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Ten years ago or so, I was heavily into Ray Tracing, trying out different rendering techniques and reading almost everything I could find about the topic. And suddenly, as life would have it, I got immersed with entirely different things and my rendering interest was put on hold…


Last weekend my family and I was visiting one of my oldest friends Oscar and his family. It turns out that Oscar has gotten really into LEGO and is a proud AFOL and has been spending a lot of his spare time doing either virtual LEGO creations in Lego Digital Designer(LDD) (Really, if you like LEGO, you should try it out!) or building them out with actual bricks. Inspired by the LEGO renderings Oscar had been making using POV-Ray I got really excited about pulling out my old rendering code. Who knows, perhaps I could even write an interface to LDD, so that Oscar and others could use it as well.

Looking at old code

It is kind of scary to go back to old code. Does the old code look like crap, and is it usable at all? Luckily, I did spend a lot of time in that particular code base, so it wasn’t bad, apart maybe, from all hungarian notation in the variable names.

The project was originally built in Visual Studio, so I thought porting it to my Mac could be somewhat time consuming. That turned out to be really simple. Just fixing some relative include paths, a couple of class forward references and struggling a bit with a Makefile and I was up and running!


But man, it was sooo slow. When computing indirect light (Global Illumination) the idea is to sample the sourrounding environment with lots of samples – and this is costly. Especially if you have a world consisting of hundreds of thousands of triangles. Furthermore, back in 2003, multi-core processors wasn’t that common (I certainly didn’t have one), so the code just ran in a single thread.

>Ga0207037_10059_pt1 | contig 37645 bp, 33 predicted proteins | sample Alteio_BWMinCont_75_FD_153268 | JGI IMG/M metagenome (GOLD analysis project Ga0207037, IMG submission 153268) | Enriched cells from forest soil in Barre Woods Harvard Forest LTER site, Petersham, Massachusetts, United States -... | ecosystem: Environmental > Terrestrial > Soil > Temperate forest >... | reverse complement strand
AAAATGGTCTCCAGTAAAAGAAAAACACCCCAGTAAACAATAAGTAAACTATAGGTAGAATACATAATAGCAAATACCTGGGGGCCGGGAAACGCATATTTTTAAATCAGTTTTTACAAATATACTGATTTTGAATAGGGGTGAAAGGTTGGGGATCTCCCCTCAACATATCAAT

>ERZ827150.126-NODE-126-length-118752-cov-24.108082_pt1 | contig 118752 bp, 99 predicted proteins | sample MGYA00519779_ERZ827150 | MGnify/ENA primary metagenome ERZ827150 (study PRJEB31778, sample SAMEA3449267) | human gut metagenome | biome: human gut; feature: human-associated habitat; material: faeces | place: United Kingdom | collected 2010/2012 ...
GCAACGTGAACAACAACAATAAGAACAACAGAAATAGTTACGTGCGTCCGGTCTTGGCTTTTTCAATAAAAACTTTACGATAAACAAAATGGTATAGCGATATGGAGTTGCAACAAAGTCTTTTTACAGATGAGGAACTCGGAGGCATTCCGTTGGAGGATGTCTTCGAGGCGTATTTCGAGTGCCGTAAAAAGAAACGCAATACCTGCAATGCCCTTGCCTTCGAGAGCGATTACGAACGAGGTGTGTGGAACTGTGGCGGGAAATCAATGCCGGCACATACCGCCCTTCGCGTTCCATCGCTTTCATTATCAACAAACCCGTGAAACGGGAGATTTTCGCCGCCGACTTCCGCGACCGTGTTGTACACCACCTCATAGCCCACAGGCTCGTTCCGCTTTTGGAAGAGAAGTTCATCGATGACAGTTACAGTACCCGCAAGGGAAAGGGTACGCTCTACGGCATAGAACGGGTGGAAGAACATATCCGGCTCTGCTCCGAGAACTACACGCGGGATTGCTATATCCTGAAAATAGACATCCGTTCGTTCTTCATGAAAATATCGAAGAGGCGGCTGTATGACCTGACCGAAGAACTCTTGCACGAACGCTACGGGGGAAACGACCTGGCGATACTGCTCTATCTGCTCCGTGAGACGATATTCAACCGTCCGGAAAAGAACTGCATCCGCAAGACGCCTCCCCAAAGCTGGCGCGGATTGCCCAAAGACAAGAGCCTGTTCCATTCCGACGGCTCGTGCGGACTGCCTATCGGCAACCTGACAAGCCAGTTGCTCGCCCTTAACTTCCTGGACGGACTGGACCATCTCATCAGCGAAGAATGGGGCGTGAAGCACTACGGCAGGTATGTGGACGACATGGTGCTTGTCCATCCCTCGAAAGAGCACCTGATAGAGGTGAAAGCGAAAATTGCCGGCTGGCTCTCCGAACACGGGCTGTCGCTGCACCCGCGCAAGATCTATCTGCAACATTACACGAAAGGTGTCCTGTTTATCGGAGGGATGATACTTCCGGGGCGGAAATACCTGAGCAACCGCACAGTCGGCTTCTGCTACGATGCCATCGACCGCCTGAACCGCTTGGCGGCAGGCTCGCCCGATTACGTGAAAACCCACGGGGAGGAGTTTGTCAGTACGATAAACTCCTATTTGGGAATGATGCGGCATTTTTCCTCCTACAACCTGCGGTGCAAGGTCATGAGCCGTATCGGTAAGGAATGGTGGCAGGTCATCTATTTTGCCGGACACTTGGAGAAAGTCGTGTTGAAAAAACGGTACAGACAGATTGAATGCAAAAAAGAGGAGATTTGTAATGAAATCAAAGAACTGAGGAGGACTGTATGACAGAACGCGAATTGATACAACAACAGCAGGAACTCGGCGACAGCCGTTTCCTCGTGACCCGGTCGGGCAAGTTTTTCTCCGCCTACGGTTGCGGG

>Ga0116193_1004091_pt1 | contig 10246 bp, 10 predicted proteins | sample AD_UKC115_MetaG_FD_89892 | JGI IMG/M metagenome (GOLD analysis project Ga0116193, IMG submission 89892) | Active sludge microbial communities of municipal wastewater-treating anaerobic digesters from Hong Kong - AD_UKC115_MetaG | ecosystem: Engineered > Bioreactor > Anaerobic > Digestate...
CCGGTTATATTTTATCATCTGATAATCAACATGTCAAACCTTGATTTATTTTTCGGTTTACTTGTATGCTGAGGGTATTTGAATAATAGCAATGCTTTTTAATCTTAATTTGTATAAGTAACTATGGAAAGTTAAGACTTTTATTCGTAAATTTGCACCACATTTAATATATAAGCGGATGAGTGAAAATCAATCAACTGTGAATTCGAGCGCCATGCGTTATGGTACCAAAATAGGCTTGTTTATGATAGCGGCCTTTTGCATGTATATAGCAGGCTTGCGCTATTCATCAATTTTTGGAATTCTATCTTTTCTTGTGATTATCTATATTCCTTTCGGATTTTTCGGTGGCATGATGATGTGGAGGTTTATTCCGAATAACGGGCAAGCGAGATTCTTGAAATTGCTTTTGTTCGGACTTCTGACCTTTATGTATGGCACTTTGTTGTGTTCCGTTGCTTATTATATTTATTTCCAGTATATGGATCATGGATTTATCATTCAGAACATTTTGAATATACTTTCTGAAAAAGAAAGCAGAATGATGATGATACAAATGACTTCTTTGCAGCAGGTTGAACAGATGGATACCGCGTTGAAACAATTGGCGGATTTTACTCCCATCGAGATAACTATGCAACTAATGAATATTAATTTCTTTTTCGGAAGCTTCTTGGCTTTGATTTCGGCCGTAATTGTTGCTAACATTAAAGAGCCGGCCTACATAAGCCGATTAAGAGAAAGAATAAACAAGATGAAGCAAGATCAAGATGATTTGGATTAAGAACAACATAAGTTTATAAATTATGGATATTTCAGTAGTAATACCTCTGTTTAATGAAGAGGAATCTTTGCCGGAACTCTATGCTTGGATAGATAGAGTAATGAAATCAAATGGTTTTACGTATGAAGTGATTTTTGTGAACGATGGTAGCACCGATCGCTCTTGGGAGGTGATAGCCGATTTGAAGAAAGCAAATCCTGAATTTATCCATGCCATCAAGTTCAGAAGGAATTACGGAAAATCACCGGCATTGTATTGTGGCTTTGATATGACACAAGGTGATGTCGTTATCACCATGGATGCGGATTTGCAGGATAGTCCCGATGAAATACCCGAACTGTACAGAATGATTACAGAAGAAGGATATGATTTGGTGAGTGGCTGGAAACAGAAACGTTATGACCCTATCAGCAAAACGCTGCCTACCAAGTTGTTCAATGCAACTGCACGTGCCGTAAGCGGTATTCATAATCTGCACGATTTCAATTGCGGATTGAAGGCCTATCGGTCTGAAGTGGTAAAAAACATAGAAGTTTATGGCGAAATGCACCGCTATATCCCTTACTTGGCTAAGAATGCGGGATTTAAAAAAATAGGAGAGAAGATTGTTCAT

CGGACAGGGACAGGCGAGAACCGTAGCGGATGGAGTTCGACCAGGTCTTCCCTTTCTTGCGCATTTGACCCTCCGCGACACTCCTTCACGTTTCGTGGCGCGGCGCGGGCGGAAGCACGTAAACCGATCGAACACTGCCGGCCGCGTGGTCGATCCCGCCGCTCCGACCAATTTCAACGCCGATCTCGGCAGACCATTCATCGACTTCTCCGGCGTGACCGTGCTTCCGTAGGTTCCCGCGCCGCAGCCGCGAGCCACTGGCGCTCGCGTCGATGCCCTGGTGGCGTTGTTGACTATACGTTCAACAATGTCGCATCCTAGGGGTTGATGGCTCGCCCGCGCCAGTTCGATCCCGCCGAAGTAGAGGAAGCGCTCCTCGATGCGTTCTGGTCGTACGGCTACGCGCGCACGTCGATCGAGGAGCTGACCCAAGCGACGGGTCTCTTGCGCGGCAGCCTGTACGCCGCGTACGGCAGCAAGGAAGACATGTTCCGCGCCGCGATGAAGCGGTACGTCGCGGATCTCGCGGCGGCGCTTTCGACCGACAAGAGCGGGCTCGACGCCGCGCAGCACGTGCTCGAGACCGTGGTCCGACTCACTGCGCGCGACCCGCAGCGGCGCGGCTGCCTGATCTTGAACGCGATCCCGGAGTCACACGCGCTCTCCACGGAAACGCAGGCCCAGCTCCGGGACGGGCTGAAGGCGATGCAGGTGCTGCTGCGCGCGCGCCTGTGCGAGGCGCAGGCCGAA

The first time I saw OpenMP used was in another rendering project, smallpt - a Path Tracer in 99 lines of code. Check it out, it is a really cool project. Ray tracing in general is extremely suitable to parallelize, since it doesn’t require much coordination between threads. The following code is literally my new code for making it run in parallel. I was actually surprised it worked on the first attempt.

#pragma omp parallel for schedule(dynamic, 1)
    for (int line=0; line < HEIGHT; ++line) {

I’m definitely going to look more at OpenMP. I’m especially interested in how things work out when there is more coordination going on.

A couple of images

Teapots Lego formula 1 Sponza Atrium

Resources on Ray Tracing

There are probably a lot of good resources online, but I think I have learned the most from a couple of books:

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